In our QBQ! Facebook Group, this question generated terrific discussion:
“Is the real problem for most people making one mistake or repeating the same mistake?”
The next day, a longtime friend of QBQ! Steve Crawford of Crawford Trucking sent us this story. Enjoy!
John, as you know, I own a trucking firm that I started in 1991. Early on, due to some mistakes, we had serious financial, credit, and debt problems. We worked through them to the point where we were doing well, but did not have an additional source of operating capital.
Meanwhile, I became friends with a man named Wii Chang. He came to America in 1985. He would say to me; “Steve, very important you know this: I come here with no money and no English.” He liked for people to know that about him.
He had immigrated to this country with his wife, daughter, and son to pursue the “American dream.” He put himself through school, earned a Masters in finance, and was successful in running a couple of Chinese restaurants, along with several significant real estate investments. I frequently ate at one of his locations—the one with a big enough parking lot to accommodate my semi. 😉
Anyway, at one point, I was able to borrow money for equipment, secured with hard assets, but still needed more operating capital for a cushion. However, it was impossible to get an unsecured loan. At lunch one day, I asked Chang if he could refer me to a bank that might take on some risk with my business. He asked me how much I needed. I told him $5,000. He told me to wait a minute, and went to his office.
He returned with a fistful of cash and laid out fifty $100 bills on the table. He then took a paper napkin and wrote; “I owe Chang $5,000” — and had me sign it. And that was that!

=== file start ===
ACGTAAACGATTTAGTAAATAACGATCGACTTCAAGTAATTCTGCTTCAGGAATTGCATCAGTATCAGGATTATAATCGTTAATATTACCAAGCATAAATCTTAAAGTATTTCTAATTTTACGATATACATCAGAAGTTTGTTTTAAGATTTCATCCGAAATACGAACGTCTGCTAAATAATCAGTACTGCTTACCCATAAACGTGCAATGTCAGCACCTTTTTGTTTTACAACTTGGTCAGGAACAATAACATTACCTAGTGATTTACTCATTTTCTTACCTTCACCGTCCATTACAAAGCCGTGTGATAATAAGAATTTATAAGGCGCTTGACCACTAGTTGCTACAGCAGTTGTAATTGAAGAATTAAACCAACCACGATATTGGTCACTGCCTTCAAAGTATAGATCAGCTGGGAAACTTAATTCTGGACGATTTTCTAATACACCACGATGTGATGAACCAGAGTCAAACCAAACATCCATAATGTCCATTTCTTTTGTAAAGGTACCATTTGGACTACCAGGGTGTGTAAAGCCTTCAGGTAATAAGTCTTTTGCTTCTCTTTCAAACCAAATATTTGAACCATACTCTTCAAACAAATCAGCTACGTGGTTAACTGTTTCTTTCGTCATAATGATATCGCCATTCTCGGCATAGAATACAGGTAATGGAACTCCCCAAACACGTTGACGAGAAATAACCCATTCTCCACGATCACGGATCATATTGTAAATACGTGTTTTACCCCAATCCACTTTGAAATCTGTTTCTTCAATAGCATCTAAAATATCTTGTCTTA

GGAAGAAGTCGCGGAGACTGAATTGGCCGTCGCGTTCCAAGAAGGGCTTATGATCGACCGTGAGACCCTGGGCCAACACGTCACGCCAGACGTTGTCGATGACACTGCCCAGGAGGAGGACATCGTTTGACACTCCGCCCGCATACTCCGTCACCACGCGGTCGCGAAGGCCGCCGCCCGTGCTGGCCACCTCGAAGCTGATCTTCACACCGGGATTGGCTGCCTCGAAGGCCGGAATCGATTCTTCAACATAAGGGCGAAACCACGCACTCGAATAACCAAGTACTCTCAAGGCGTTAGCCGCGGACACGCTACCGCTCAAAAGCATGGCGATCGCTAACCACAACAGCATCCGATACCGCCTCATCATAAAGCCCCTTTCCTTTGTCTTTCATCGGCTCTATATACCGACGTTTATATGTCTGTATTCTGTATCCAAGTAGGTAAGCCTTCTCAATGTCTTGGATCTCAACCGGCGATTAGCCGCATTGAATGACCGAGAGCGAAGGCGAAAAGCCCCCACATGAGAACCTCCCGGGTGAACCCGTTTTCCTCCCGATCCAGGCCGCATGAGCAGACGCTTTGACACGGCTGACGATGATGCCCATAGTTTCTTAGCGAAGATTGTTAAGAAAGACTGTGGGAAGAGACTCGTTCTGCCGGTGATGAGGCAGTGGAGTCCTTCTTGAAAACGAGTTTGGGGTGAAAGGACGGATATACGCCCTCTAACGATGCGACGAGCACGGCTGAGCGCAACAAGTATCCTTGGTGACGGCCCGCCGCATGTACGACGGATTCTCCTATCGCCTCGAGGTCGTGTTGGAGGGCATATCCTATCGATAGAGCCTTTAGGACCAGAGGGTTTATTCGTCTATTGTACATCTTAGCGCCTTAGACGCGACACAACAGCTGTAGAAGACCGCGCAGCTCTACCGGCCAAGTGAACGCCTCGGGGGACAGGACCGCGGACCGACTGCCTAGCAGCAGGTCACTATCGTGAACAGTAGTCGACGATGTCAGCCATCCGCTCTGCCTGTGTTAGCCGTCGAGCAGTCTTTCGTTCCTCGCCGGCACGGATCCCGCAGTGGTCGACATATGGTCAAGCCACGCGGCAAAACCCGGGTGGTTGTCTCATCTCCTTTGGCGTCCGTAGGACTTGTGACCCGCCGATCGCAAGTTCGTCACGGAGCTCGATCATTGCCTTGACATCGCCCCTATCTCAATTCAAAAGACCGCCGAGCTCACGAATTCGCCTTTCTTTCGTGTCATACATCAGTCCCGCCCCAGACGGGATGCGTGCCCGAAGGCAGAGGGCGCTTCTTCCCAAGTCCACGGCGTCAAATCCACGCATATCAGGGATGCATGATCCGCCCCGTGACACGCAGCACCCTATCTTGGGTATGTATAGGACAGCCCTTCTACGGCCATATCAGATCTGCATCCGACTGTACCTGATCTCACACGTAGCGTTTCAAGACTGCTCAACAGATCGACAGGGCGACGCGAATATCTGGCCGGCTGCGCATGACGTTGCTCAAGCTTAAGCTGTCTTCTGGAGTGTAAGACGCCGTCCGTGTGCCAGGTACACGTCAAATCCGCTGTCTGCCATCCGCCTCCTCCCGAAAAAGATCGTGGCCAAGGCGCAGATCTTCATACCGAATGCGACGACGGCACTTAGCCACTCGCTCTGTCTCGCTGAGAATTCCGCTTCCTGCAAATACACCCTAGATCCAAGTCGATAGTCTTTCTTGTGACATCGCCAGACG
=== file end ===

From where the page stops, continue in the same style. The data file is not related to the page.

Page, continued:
I paid him back with interest in one year.
Now for the rest of the story ……
Years later, I thanked him again for helping me at a time when I really needed help. His comment was this: “Steve, very important you know this: You stuck in mud. I help you out. But you now not ever jump back in mud!”
Making mistakes is not always bad. Repeating them, however, is foolish. I won’t claim I’ve never repeated a mistake, but Chang’s comment that I should “not jump back in mud” brings a smile to my face every time I think about it!
Great wisdom from a mentor and a friend.
Sounds like Steve has learned a great deal along the way — and that is outstanding! Mistakes help us do that.
So, are you willing to make mistakes and wise enough to not repeat those mistakes? Comments welcome!
Early in my career I worked for a Chicago bank in consumer credit. I screwed up loaning money to a customer who was trying to defraud the bank. Thankfully my boss saw the potential fraud and stopped it before the bank lost any money. He called me into his office and explained my mistake in detail. Then he told me to go out and make more mistakes, just not the same one! I have never forgotten his wisdom, and the fact he let me know he still had confidence in my abilities. Mistakes are learning experiences and should be treated as such as long as the lesson is well understood.
What a great story, David, and example of effective people management. Thanks for sharing.